Record nine faculty members named AAAS Fellows

NEWS

Record nine faculty members named AAAS Fellows

Sam Faymy
UGA Columns

January 19, 2010

A record nine UGA faculty members have been named Fellows of the American Association for the Advancement of Science, an honor bestowed upon them by their peers for “scientifically or socially distinguished efforts to advance science or its applications.”

The UGA faculty members are among 531 new AAAS Fellows who will be honored Feb. 20 at the 2010 AAAS annual meeting in San Diego. AAAS is the world’s largest general scientific society, and being named a Fellow is one of its most prestigious honors. The nine inductees are the largest group honored in a single year from UGA, and bring the total number of AAAS Fellows at the university to 57.

“Selection as a Fellow of the AAAS represents a major milestone in the careers of our most talented scientists and is an important recognition of their enduring contributions,” said David Lee, UGA vice president for research. “Their selection brings distinction to the University of Georgia, which is doubly proud to have a record number of faculty members selected as AAAS Fellows this year.”

The 2010 UGA AAAS Fellows, by school and college, are:

Arts and Sciences
Harry A. Dailey Jr., professor of microbiology, and biochemistry and molecular biology, and director of the UGA Biomedical and Health Sciences Institute: For distinguished contributions to the field of medical biochemistry, particularly in relation to a group of rare genetic disorders known as porphyrias;

Dorothy M. Fragaszy, professor of psychology, director of the UGA Primate Cognition and Behavior Laboratory, and chair of the Neuroscience and Behavior Program: For distinguished contributions to the study of primates and their behavior, and for leadership of the International Primatological Society;

James T. Hollibaugh, professor of marine sciences: For distinguished contributions to microbial ecology and the role of bacteria in the cycling of chemicals, especially nitrogen, arsenic and selenium, between the living and non-living parts of an ecosystem;

Duncan C. Krause, professor of microbiology and director of the UGA Faculty of Infectious Diseases: For distinguished contributions to the field of microbiology, particularly in the area of cell biology and in furthering the understanding of the bacterium that causes bronchitis and “walking” pneumonia;

Robert J. Maier, professor of microbiology and Georgia Research Alliance Ramsey Eminent Scholar of Microbial Physiology: For distinguished contributions in the field of microbiology, especially the processes that bacteria use to convert nitrogen into ammonia, metabolize hydrogen and sequester and store nickel;

Mary Ann Moran, Distinguished Research Professor: For distinguished contributions to microbial ecology and the use of genome science to understand the role of marine bacteria in the global cycling of nutrients between the living and non-living components of ecosystems.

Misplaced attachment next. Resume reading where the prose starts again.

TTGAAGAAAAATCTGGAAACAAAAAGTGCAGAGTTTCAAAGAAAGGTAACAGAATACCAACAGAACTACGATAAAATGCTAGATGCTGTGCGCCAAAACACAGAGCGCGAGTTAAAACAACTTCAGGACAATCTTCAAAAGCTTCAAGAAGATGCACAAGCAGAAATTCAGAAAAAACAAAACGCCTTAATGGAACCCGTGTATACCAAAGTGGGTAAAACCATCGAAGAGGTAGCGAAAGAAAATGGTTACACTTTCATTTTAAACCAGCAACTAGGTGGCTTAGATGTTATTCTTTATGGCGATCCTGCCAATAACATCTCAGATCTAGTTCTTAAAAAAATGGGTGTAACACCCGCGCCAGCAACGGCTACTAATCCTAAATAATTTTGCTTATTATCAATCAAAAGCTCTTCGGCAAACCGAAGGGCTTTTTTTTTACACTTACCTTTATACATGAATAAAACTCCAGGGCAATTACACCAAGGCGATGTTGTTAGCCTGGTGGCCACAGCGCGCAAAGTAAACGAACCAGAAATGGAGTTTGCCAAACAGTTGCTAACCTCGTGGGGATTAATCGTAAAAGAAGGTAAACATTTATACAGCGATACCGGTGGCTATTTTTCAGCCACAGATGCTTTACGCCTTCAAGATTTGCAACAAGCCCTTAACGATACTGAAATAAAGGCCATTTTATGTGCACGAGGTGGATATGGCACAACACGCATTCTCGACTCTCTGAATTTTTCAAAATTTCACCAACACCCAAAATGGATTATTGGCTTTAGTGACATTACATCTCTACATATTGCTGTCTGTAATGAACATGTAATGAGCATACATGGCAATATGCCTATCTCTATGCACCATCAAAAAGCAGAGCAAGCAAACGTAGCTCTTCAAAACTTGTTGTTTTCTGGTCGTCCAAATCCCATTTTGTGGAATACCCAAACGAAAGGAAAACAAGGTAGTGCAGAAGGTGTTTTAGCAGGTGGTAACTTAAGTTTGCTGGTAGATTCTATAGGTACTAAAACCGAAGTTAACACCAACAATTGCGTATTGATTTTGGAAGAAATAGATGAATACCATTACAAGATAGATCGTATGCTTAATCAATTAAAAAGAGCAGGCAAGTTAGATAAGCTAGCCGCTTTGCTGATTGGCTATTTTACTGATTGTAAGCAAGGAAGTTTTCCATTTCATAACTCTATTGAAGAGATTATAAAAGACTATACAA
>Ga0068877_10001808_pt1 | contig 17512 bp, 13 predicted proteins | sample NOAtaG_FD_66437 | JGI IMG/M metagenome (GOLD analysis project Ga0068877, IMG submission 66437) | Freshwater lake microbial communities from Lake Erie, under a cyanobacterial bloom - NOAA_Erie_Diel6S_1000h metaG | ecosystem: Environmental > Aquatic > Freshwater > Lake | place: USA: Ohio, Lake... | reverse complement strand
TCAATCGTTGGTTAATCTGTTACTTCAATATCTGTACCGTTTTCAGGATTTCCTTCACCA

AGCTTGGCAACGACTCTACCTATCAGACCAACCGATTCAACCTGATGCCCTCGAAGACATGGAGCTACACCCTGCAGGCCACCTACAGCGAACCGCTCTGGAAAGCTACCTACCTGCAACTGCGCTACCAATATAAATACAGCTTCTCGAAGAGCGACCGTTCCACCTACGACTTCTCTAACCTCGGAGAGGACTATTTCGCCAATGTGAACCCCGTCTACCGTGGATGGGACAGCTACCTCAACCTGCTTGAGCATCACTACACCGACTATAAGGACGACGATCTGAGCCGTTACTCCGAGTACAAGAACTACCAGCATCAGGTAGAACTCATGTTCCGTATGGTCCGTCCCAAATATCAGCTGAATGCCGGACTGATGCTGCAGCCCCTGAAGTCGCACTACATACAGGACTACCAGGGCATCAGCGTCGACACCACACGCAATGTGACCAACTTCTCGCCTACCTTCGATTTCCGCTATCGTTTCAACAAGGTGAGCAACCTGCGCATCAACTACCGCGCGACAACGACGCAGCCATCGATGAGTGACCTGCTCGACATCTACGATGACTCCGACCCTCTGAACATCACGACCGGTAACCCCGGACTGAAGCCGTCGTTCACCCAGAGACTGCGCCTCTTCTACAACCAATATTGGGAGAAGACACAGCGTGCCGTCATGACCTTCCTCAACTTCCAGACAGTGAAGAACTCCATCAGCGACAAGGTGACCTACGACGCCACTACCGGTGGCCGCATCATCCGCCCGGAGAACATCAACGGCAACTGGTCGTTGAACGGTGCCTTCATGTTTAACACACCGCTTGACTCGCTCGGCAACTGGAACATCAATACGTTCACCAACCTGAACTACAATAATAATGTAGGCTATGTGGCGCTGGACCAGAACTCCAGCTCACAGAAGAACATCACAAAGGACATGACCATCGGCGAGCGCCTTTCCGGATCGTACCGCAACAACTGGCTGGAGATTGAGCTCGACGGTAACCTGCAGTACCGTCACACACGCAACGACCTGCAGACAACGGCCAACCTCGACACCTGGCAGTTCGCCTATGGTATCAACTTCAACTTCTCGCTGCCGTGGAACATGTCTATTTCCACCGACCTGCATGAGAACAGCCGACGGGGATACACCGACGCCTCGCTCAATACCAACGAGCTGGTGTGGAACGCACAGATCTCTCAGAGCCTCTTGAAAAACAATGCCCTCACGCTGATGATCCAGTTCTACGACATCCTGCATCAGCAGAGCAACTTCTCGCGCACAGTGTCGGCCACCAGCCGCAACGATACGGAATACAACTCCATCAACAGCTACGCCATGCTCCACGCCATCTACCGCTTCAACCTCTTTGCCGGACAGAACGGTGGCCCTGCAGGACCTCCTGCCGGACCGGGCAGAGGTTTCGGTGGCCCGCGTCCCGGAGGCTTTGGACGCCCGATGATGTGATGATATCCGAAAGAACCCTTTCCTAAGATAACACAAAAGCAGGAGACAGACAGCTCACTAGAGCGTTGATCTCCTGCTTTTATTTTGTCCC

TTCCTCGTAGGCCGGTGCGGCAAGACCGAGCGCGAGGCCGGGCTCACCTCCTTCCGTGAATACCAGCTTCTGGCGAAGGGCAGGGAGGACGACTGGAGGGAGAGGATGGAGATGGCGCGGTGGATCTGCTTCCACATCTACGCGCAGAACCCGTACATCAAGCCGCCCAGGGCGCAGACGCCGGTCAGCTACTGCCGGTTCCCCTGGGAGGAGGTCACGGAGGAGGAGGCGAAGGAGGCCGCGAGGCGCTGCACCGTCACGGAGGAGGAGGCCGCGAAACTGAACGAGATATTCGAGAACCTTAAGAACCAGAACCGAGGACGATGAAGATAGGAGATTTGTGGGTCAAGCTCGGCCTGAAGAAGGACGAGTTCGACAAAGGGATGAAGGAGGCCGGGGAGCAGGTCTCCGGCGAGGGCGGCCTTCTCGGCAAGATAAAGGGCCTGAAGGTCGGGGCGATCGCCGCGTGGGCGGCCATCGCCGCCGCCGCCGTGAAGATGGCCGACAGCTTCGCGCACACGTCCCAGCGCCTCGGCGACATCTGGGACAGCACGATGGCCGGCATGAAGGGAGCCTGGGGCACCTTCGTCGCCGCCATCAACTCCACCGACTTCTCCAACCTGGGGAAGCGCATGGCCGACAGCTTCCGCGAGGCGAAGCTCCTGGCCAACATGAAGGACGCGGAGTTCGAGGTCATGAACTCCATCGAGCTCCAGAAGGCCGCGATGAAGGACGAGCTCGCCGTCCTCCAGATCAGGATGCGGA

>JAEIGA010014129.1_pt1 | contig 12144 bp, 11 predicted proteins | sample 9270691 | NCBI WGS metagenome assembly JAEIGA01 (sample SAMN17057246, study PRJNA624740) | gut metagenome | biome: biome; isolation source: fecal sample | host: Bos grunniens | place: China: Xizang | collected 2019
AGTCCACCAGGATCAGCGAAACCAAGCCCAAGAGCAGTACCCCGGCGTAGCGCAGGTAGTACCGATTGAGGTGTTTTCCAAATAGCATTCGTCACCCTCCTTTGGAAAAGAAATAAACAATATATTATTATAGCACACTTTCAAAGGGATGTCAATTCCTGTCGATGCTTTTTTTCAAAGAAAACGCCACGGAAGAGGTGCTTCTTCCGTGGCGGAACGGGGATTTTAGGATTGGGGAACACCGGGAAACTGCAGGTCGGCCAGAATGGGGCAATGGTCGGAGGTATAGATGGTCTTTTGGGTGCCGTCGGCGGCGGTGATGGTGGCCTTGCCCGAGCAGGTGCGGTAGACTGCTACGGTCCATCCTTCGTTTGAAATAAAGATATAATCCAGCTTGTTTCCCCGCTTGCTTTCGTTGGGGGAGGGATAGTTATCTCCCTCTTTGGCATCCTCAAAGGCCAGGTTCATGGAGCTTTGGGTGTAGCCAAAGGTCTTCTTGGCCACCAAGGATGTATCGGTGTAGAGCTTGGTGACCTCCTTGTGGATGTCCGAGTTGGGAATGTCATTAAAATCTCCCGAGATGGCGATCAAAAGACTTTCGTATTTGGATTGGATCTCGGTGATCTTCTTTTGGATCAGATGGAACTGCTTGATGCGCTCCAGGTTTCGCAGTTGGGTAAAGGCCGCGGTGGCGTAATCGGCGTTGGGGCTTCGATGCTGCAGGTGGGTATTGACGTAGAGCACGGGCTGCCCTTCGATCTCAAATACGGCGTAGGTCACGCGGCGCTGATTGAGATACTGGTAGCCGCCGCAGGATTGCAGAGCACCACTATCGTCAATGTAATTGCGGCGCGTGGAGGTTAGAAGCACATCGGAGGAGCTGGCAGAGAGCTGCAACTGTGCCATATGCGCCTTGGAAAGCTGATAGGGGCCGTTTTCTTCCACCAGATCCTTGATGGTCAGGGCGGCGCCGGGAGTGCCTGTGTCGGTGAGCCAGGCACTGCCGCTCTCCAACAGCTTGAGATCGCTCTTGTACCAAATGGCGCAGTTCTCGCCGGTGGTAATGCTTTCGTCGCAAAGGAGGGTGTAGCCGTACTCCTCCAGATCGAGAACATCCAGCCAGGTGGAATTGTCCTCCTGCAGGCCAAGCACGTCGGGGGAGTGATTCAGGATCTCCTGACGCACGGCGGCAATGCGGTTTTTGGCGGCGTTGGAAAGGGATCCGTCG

Odum School of Ecology
J. Whitfield Gibbons, professor emeritus, senior research scientist and head of Savannah River Ecology Lab Environmental Outreach Program: For distinguished contributions to the field of population ecology of vertebrates, particularly for developing new theoretical and applied understandings of amphibians and reptiles in wetlands;

Catherine M. Pringle, Distinguished Research Professor: For distinguished contributions to the field of aquatic ecosystem ecology and conservation, particularly for her research on hydrologic connectivity and the effects of species loss on ecosystem structure and function in tropical streams; and

Agricultural and Environmental Sciences
Peggy Ozias-Akins, professor of horticulture: For distinguished contributions to the field of agricultural biotechnology, particularly in the areas of asexual propagation and peanut genetic engineering and molecular breeding.

 

The tradition of AAAS Fellows began in 1874. Currently, members can be considered for the rank of Fellow if nominated by the steering groups of the association’s 24 sections or by any three Fellows who are current AAAS members (so long as two of the three sponsors are not affiliated with the nominee’s institution), or by the AAAS chief executive officer. Each steering group then reviews the nominations of individuals within its respective section and a final list is forwarded to the policymaking body of the association, which votes on the aggregate list.

The American Association for the Advancement of Science is the world’s largest general scientific society and publisher of the journal Science as well as Science Translational Medicine and Science Signaling. AAAS was founded in 1848, and includes some 262 affiliated societies and academies of science, serving 10 million individuals.

It is open to all and fulfills its mission to “advance science and serve society” through initiatives in science policy, international programs, science education and more.